I spun this using a technique I learned from Felicia Lo’s Craftsy class, Spinning Dyed Fibers. I split the braid lengthwise repeatedly into thin strips, then spun them end to end, keeping the colors in the same sequence, and then I chain plied the singles. This creates a striping yarn with shorter color repeats. As you can see from the picture, there is a little more color mixing than you normally see in chain-plied handspun. This yarn is destined to become fingerless mitts. I have another bump of this colorway, which I spun using a different technique, and which will become a matching hat, but the skein isn’t quite finished yet, so no picture yet. Sorry.

My other FO is a skein spun from Masham, dyed by Spunky Eclectic in a colorway called Verdigris.

Another chain-plied yarn spun in double drive and plied in Irish tension on my Ladybug.

I spun this using a “fractal” technique described by Benjamin Krudwig on the Schacht Spindle Blog. It’s quite different from the standard fractal spin because it keeps the colors separate but causes the color repeats to become progressively shorter. With the standard fractal spin, which is a 2-ply, the colors are blended in a way that results in a subtle striping effect.

I think of all the colorways I’ve spun since I first picked up a spindle in June of 2012, Verdigris is my very favorite. I also enjoyed spinning the Masham wool. I had never spun it before, but I will most certainly spin it again. It’s very similar to Shetland and would not be next-to-skin soft for many people. But I think to would make a great cowl or fingerless mitts or socks.

I also have another bump of Verdigris which has also been spun and plied, but quite differently from Skein #1. When it’s finished, I’ll photograph the two skeins side by side so that you can see just how different they look. You might find it hard to believe they were spun from the same colorway.

More Handspun

I’m not much of a joiner, unless it’s a fiber club. I signed up for the into the whirled fiber club, and, of course, I went whole hog and doubled it. That means that every month, I get 8 ounces of gorgeous handdyed spinning fiber delivered right to my door. Correction. Every month I get 24 ounces of gorgeous handdyed spinning fiber delivered right to my door, but only 8 ounces is from into the whirled. The rest comes from two other fiber clubs.

Hello, I’m Pinko Knitter, and I am a fiberholic.

Let’s start with some lovely English Shetland wool.

Then take one of the bumps and split it in half lengthwise.

Next, we’ll spin each length end to end onto a separate bobbin, using our beautiful Schacht Ladybug spinning wheel in double drive. (I love using the royal “we.” It makes me feel so aristocratic.)

Each bobbin of singles is then chain plied in Scotch tension (flyer lead) to make a beautiful, self-striping 3-ply yarn.

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When the yarn came off the niddy noddy, it looked to be way overplied. Yikes!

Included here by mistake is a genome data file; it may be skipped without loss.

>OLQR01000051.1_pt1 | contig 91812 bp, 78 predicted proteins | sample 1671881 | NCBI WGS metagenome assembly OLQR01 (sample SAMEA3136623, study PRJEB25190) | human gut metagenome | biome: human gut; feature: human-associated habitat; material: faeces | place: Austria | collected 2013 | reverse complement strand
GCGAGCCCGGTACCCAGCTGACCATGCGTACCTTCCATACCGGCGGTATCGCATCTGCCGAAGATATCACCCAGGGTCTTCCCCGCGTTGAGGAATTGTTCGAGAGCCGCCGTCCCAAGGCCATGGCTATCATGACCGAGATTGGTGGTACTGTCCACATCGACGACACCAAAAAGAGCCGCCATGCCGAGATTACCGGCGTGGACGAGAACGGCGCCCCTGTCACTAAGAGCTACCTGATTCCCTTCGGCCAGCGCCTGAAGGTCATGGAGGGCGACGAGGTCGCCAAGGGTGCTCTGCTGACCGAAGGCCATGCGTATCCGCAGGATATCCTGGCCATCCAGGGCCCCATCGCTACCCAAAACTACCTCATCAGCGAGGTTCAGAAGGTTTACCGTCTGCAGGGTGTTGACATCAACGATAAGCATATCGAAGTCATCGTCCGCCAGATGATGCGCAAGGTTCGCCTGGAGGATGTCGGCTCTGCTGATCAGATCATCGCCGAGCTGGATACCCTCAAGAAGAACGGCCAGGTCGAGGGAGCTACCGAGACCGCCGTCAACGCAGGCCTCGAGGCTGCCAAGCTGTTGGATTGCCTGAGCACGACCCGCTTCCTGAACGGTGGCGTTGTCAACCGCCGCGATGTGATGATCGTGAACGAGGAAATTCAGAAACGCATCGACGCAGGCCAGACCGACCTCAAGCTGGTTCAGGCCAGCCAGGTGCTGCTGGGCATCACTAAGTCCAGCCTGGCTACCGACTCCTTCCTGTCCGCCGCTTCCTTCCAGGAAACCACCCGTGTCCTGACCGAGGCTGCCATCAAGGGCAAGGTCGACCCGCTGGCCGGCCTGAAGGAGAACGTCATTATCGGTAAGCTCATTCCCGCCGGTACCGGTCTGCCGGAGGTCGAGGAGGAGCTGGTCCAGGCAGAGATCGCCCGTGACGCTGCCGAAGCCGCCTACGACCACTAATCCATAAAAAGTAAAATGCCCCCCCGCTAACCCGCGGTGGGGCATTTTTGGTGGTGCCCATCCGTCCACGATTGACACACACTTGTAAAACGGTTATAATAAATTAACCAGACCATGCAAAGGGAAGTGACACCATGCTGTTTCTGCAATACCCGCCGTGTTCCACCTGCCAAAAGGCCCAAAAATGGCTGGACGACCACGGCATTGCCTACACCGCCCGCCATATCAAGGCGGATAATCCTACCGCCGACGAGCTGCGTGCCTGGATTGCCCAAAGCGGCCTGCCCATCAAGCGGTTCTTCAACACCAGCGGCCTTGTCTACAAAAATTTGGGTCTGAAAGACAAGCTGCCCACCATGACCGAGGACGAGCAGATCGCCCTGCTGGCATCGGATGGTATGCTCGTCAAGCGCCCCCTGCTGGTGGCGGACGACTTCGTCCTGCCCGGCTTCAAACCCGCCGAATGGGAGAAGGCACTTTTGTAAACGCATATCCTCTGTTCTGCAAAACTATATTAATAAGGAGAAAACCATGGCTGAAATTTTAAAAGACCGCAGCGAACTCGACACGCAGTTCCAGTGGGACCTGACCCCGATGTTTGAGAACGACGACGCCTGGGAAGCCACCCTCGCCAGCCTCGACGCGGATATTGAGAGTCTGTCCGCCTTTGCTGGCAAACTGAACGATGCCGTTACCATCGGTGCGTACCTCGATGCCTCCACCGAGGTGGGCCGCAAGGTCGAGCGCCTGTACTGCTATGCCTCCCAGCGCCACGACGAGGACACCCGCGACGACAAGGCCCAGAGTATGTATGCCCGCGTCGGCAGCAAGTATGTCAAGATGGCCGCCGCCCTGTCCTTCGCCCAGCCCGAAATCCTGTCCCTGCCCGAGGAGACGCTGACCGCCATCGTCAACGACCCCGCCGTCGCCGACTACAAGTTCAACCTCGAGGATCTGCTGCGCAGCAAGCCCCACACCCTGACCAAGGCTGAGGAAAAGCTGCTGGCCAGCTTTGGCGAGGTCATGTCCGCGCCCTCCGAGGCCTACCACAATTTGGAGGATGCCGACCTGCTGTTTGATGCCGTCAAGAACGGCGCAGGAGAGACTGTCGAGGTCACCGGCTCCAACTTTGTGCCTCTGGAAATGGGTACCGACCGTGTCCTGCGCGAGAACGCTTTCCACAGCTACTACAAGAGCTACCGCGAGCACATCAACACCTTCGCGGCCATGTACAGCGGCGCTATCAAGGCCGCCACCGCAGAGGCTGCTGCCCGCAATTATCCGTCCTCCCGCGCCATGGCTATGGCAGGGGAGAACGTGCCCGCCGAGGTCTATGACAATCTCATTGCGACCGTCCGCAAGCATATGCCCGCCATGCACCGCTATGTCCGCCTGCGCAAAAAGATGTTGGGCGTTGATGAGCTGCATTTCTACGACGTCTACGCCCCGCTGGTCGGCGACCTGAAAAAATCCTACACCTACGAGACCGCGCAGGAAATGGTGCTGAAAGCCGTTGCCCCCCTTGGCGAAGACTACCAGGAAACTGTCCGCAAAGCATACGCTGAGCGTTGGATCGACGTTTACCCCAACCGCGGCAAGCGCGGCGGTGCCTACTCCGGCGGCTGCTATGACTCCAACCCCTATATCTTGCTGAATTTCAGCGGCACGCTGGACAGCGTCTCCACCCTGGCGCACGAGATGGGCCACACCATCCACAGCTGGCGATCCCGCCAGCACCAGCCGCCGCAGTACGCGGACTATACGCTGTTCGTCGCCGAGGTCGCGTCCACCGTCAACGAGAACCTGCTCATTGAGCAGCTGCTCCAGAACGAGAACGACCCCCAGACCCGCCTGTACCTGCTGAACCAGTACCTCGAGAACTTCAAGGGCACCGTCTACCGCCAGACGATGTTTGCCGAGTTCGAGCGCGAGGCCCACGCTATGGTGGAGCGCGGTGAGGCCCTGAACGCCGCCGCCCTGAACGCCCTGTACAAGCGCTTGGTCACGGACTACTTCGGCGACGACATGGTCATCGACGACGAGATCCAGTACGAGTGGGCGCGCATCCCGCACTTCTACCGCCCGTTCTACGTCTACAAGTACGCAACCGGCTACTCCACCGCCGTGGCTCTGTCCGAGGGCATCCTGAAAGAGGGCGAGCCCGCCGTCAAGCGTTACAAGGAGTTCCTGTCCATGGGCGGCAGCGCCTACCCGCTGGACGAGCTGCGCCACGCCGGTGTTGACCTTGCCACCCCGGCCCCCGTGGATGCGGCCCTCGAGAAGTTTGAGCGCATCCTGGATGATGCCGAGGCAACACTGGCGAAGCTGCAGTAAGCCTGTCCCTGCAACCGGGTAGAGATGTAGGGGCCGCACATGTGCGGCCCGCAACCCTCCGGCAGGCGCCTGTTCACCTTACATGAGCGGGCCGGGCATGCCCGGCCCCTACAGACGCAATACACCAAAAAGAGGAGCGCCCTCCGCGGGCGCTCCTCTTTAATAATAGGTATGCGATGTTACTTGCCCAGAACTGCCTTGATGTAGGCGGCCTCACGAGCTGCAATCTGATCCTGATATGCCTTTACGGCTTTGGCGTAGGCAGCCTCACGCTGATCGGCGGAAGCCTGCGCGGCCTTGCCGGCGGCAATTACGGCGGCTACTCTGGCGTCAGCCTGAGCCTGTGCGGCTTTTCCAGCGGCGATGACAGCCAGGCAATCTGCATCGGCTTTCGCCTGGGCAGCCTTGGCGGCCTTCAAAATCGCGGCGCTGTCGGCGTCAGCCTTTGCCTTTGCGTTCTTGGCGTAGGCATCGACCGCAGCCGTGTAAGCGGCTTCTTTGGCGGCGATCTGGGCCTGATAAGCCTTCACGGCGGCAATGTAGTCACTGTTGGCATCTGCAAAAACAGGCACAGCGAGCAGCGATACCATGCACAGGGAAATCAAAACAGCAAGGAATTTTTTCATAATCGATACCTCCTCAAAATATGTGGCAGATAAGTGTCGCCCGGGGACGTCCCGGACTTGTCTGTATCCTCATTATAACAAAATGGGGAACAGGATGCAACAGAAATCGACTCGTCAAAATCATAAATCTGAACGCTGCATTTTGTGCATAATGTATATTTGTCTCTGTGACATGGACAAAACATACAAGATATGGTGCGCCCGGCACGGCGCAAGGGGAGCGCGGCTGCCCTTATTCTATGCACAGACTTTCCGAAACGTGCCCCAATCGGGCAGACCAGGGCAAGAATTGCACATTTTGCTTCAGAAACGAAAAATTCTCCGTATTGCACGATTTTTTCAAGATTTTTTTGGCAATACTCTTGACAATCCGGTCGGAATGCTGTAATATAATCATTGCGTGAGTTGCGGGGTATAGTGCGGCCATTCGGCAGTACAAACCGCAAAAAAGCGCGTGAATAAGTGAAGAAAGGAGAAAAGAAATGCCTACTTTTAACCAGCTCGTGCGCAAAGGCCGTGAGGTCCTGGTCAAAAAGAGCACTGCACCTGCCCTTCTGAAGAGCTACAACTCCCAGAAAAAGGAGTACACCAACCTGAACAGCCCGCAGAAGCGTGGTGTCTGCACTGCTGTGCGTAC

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But not to worry. A nice long soak in hot water and a little Eucalan will help the yarn relax.

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See? This is what that overplied skein looked like when it came out of its bath.

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And here’s what that same skein looks like after it dried.

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And here are the finished skeins. They are destined to become fingerless mitts.

Sweet Georgia Starry Night, Also Know As Installment Three

I know you have all been waiting with bated breath for Installment Three of my Sweet Georgia Fibre Club. And who can blame you? Installments One and Two were so incredibly fabulous, people have been lining up to see Installment Three like folks line up for the new iPhone. I exaggerate, but still. The fiber and resulting yarn are both lovely. You’ll see.

I started with this beautiful pencil roving that is 63% Superwash Merino, 20% Silk, 15% Manufactured Fibers – Nylon, and 2% Manufactured Fibers – Silver. Yes, you read that correctly. Silver. This yarn is pure bling.

The colorway of this fiber is called Starry Night, and Felicia Lo (Sweet Georgia herself) dyed it to be spun from end to end, then chain plied to create the effect of a night-time sky with clouds and stars.

Yards and yards of pencil roving in gorgeous shades of blue with white and silver, too.

Yards and yards of pencil roving in gorgeous shades of blue with white and silver, too.

I spun and then chain plied this yarn on my Lendrum folding wheel.

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It took three bobbins to hold all the plied yarn. Can you see the sparkle of the silver?

When I wound the yarn off onto the niddy noddy, I started with the last bobbin plied, then the second, then the first. This kept the colorway in the correct order.

I ended up with about 640 yards (228g) of DK weight yarn. I think it will be beautiful knitted up into something.

The finished skein

The finished skein

Sweet Georgia Bougainvillea, Also Known As Installment Two

In my previous blog entry I showed you the yarn I spun from the first of three installments of the Sweet Georgia Fibre Club I purchased late last year. Here are pictures of the second  installment, and I’ll let you decide for yourselves whether the yarn turned out as lovely as the yarn from the first installment.

 

Installment 2, Bougainvillea, BFL

Installment 2, Bougainvillea, BFL

Right: Singles spun in double drive on the Ladybug Left: Singles chain-plied on the Lendrum (in Scotch tension)

Right: Singles spun in double drive on the Ladybug
Left: Singles chain-plied on the Lendrum (in Scotch tension)

Both skeins just off the niddy noddy

Both skeins just off the niddy noddy

The finished skeins. Unfortunately, try as I might, I couldn't get a single picture that showed the color accurately.

The finished skeins. Unfortunately, try as I might, I couldn’t get a single picture that showed the color accurately.

The final tally is about 500 yards/106g of DK weight yarn. It’s BFL (Bluefaced Leicester), so it’s really, really soft and squishy. Yum!